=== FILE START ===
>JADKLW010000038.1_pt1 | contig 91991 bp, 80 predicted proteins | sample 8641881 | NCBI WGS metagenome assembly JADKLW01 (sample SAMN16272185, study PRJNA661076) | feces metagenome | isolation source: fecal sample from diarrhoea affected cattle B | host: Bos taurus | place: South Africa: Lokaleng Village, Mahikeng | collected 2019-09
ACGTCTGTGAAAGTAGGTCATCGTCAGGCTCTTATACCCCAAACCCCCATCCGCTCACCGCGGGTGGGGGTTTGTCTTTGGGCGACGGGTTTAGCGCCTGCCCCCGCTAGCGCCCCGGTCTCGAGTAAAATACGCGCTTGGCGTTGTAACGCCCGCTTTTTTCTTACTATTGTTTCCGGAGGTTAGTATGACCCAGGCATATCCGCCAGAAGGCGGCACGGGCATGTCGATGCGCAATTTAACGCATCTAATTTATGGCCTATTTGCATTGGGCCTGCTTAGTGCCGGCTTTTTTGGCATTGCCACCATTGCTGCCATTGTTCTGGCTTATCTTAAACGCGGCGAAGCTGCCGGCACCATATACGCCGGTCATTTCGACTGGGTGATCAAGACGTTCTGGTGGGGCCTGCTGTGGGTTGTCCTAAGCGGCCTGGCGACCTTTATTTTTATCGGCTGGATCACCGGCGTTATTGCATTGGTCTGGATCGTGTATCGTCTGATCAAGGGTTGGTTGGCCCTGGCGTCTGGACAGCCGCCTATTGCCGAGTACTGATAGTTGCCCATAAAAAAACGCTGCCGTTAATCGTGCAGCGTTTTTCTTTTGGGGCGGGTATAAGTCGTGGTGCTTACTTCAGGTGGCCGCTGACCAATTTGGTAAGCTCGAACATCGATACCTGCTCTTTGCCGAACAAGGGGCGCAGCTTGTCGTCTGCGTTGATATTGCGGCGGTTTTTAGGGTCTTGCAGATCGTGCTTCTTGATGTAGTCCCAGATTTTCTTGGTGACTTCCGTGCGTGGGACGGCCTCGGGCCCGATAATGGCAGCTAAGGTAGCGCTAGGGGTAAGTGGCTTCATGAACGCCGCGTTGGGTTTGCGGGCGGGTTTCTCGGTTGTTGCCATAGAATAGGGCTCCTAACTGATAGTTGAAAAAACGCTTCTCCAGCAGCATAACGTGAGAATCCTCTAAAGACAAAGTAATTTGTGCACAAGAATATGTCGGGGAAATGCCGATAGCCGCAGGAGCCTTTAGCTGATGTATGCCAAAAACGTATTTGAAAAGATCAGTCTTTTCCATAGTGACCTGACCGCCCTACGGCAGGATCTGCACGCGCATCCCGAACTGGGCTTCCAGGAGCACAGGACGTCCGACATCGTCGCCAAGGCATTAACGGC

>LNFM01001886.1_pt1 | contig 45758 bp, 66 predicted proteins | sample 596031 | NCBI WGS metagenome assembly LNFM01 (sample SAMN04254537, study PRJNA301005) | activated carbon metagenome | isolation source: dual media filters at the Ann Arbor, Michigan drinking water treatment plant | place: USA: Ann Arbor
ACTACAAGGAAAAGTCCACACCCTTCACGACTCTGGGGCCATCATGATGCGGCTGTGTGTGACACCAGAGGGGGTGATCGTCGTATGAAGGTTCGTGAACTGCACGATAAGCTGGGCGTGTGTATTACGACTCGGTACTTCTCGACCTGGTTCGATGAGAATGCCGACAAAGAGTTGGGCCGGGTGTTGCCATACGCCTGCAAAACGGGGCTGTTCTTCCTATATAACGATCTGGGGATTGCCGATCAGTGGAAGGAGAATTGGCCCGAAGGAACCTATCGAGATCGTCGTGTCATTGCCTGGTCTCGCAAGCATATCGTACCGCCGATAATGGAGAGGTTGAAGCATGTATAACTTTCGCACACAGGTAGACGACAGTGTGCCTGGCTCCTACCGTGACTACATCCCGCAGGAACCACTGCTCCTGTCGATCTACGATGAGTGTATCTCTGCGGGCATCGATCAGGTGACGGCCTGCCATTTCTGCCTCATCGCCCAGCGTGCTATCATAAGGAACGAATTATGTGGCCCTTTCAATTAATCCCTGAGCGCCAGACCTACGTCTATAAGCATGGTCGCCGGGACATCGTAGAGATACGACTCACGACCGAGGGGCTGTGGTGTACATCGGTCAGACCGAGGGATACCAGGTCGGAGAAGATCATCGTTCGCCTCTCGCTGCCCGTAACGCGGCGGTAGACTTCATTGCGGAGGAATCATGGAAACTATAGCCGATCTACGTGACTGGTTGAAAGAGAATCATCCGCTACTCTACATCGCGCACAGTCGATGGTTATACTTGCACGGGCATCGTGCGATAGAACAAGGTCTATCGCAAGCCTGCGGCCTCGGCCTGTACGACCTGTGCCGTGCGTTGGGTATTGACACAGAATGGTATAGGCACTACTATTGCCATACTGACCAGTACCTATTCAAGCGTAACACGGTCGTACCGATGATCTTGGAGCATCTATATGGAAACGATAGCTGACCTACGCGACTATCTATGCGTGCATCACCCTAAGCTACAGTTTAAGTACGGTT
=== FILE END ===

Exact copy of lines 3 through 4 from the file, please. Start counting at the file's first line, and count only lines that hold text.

>LNFM01001886.1_pt1 | contig 45758 bp, 66 predicted proteins | sample 596031 | NCBI WGS metagenome assembly LNFM01 (sample SAMN04254537, study PRJNA301005) | activated carbon metagenome | isolation source: dual media filters at the Ann Arbor, Michigan drinking water treatment plant | place: USA: Ann Arbor
ACTACAAGGAAAAGTCCACACCCTTCACGACTCTGGGGCCATCATGATGCGGCTGTGTGTGACACCAGAGGGGGTGATCGTCGTATGAAGGTTCGTGAACTGCACGATAAGCTGGGCGTGTGTATTACGACTCGGTACTTCTCGACCTGGTTCGATGAGAATGCCGACAAAGAGTTGGGCCGGGTGTTGCCATACGCCTGCAAAACGGGGCTGTTCTTCCTATATAACGATCTGGGGATTGCCGATCAGTGGAAGGAGAATTGGCCCGAAGGAACCTATCGAGATCGTCGTGTCATTGCCTGGTCTCGCAAGCATATCGTACCGCCGATAATGGAGAGGTTGAAGCATGTATAACTTTCGCACACAGGTAGACGACAGTGTGCCTGGCTCCTACCGTGACTACATCCCGCAGGAACCACTGCTCCTGTCGATCTACGATGAGTGTATCTCTGCGGGCATCGATCAGGTGACGGCCTGCCATTTCTGCCTCATCGCCCAGCGTGCTATCATAAGGAACGAATTATGTGGCCCTTTCAATTAATCCCTGAGCGCCAGACCTACGTCTATAAGCATGGTCGCCGGGACATCGTAGAGATACGACTCACGACCGAGGGGCTGTGGTGTACATCGGTCAGACCGAGGGATACCAGGTCGGAGAAGATCATCGTTCGCCTCTCGCTGCCCGTAACGCGGCGGTAGACTTCATTGCGGAGGAATCATGGAAACTATAGCCGATCTACGTGACTGGTTGAAAGAGAATCATCCGCTACTCTACATCGCGCACAGTCGATGGTTATACTTGCACGGGCATCGTGCGATAGAACAAGGTCTATCGCAAGCCTGCGGCCTCGGCCTGTACGACCTGTGCCGTGCGTTGGGTATTGACACAGAATGGTATAGGCACTACTATTGCCATACTGACCAGTACCTATTCAAGCGTAACACGGTCGTACCGATGATCTTGGAGCATCTATATGGAAACGATAGCTGACCTACGCGACTATCTATGCGTGCATCACCCTAAGCTACAGTTTAAGTACGGTT